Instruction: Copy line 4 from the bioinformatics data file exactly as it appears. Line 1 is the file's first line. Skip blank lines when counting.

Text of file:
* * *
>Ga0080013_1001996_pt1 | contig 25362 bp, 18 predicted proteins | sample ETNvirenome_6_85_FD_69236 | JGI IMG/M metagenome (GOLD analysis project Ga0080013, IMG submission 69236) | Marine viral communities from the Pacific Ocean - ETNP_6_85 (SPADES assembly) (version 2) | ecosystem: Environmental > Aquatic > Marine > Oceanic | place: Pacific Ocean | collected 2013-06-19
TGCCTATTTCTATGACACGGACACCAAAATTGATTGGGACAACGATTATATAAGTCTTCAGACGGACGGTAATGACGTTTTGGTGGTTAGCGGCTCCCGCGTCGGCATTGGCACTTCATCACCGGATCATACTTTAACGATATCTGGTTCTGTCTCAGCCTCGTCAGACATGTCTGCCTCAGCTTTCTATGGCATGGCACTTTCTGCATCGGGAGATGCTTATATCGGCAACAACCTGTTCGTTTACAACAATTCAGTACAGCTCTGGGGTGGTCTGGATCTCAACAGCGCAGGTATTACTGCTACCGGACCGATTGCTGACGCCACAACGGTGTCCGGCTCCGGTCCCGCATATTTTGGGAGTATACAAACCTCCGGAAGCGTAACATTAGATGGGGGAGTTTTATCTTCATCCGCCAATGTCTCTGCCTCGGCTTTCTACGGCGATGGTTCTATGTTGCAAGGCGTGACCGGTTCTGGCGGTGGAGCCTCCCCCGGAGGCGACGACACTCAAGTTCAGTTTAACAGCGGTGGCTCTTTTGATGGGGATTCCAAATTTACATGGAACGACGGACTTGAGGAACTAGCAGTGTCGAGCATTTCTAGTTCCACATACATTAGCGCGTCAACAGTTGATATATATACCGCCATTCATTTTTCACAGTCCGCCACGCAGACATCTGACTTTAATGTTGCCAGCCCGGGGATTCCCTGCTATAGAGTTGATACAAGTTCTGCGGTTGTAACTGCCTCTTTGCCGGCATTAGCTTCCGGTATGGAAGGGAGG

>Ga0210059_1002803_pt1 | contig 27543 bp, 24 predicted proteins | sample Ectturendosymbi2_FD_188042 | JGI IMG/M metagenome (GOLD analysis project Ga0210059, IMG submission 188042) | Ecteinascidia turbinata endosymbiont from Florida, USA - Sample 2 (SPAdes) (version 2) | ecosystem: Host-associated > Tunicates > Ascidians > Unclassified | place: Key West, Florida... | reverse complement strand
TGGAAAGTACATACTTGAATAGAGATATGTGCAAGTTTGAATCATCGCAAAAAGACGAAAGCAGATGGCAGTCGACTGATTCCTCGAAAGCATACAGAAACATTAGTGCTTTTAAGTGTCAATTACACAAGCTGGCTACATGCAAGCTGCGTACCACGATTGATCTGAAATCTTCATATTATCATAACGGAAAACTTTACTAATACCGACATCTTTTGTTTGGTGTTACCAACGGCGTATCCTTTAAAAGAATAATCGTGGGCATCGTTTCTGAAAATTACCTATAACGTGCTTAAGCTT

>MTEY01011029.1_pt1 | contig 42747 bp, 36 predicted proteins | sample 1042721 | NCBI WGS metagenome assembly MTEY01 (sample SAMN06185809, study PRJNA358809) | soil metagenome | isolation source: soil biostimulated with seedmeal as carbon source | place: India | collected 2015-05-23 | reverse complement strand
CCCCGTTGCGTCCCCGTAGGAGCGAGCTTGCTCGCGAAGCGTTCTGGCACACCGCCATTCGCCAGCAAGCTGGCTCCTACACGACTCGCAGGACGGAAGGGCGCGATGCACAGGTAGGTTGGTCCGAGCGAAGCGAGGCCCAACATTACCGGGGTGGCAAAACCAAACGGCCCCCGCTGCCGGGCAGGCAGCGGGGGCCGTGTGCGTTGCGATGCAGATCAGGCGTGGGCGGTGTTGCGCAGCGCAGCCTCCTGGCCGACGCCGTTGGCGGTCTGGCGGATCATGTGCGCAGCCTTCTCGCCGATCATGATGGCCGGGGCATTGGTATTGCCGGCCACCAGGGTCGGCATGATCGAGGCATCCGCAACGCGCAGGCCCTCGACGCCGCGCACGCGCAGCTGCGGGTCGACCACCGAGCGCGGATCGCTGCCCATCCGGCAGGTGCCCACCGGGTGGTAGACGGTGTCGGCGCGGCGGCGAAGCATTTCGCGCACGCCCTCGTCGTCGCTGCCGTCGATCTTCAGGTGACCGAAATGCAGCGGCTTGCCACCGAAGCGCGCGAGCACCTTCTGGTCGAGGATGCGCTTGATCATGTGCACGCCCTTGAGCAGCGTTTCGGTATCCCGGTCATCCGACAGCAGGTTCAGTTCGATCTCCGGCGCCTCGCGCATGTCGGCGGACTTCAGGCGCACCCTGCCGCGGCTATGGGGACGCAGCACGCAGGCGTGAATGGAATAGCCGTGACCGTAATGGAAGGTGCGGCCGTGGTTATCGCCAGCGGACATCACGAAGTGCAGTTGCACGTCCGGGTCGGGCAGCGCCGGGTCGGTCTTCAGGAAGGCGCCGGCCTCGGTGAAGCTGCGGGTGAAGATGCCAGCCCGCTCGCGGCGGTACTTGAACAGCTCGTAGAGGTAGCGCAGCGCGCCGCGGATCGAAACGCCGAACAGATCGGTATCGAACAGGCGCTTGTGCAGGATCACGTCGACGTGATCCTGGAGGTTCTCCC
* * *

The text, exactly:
TGGAAAGTACATACTTGAATAGAGATATGTGCAAGTTTGAATCATCGCAAAAAGACGAAAGCAGATGGCAGTCGACTGATTCCTCGAAAGCATACAGAAACATTAGTGCTTTTAAGTGTCAATTACACAAGCTGGCTACATGCAAGCTGCGTACCACGATTGATCTGAAATCTTCATATTATCATAACGGAAAACTTTACTAATACCGACATCTTTTGTTTGGTGTTACCAACGGCGTATCCTTTAAAAGAATAATCGTGGGCATCGTTTCTGAAAATTACCTATAACGTGCTTAAGCTT